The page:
Spanish authorities are pledging full transparency as they launch inquiries into allegations that the phones of dozens of supporters of Catalan independence were hacked with powerful and controversial spyware only sold to government agencies.
An internal probe by the country’s intelligence agency, a special parliamentary commission to share its results, and a separate investigation by Spain’s ombudsman will be arranged to show that central authorities in Madrid have nothing to hide, “the minister for presidency and relations with parliament, Flix Bolaos, announced Sunday.
Bolaos also said the government remained committed to negotiations with separatists on the future of the restive northeastern region of Catalonia.
We want to recover trust by resorting to dialogue and to transparency, the minister said in Barcelona, following a meeting with the regional chief of the Catalan presidency, Laura Vilagr.
The government has a clean conscience and we have nothing to hide,” Bolaos added.
Pere Aragons, a pro-independence left-wing politician leading Catalonia’s government, said last week that it was putting on hold relations with Spain’s national authorities after cybersecurity experts in Canada revealed massive political espionage.
Aragons accused Spain’s intelligence agency, known as CNI in Spanish, of the alleged hacking.
Citizen Lab, an experts group linked to the University of Toronto, said traces of Pegasus and other spyware by two Israeli companies, NSO Group and Candiru, were identified in devices of 65 people, including elected officials, activists, lawyers, European lawmakers and others .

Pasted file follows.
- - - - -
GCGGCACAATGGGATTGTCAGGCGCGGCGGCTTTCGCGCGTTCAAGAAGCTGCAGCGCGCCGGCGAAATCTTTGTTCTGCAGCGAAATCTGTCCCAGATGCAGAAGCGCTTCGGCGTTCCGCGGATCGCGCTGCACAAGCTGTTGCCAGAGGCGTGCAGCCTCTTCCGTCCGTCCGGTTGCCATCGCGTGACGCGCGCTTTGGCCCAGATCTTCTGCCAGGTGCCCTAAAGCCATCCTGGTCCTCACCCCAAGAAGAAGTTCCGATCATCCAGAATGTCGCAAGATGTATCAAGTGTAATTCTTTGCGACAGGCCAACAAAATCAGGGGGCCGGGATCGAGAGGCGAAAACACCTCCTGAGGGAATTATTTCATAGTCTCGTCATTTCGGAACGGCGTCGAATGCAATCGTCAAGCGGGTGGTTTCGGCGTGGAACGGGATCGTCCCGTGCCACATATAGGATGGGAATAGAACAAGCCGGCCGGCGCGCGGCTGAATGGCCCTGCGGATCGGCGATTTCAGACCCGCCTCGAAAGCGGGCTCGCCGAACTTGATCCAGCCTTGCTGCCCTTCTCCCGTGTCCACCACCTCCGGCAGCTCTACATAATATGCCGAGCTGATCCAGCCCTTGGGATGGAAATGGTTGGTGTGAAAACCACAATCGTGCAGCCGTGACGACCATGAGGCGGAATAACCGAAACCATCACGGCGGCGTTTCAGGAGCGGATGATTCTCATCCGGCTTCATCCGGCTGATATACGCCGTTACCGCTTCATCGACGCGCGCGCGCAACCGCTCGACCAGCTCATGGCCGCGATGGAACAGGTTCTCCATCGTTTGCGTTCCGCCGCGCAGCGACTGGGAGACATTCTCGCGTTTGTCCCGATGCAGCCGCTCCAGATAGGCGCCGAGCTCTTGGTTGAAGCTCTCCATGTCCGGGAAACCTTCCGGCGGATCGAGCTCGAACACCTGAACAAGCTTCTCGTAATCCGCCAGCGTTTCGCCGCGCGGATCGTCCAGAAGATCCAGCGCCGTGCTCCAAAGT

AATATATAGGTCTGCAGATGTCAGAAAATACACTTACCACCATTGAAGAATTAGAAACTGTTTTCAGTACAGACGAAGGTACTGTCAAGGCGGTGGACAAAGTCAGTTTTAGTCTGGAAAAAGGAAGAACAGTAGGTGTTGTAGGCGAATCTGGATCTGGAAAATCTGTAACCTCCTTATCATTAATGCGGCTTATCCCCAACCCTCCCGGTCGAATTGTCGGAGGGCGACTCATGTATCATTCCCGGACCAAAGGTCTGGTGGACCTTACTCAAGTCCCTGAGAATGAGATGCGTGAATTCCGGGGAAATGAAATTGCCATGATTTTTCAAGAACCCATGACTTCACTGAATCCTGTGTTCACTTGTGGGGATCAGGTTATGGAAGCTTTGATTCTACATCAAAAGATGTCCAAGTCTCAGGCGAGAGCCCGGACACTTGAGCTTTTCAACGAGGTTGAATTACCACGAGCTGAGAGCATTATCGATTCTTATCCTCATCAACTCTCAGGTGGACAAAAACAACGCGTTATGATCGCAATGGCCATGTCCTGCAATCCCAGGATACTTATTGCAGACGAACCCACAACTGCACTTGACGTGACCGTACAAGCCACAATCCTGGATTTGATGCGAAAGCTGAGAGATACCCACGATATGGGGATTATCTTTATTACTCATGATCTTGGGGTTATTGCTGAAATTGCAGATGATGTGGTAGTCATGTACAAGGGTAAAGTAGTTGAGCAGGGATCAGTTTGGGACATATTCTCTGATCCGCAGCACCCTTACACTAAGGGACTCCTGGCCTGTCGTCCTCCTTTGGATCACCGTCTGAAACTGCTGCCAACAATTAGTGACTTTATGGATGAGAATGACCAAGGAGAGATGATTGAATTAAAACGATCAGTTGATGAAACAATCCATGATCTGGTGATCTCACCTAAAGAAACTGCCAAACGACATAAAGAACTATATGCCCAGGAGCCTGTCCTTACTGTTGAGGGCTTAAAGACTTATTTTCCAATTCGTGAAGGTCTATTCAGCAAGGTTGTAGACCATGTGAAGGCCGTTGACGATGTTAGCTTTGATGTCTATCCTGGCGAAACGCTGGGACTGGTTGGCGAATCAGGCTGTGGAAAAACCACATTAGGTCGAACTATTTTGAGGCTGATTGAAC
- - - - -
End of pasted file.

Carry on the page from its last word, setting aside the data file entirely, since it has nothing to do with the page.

Most infiltration took place between 2017, when a banned referendum on Catalan independence caused a deep political crisis in Spain, and ended in mid-2020, when Citizen Lab revealed the first cases of the alleged espionage.
The Spanish government has not denied nor confirmed whether it uses Pegasus or other hard-to-detect spyware, saying that any surveillance is conducted under the supervision of judges.
Rounds of talks between the central government in Madrid and Catalan regional authorities have yielded some progress in solving some of the separatists’ long-term grievances, but have not resolved the fundamental issues of Catalonia’s status within Spain.
Polling and recent elections show that the share of Catalans supporting independence grew since last decade’s financial crisis, but have since 2017 remained divided, with majorities fluctuating recently between those in favor or against breaking away from Spain.
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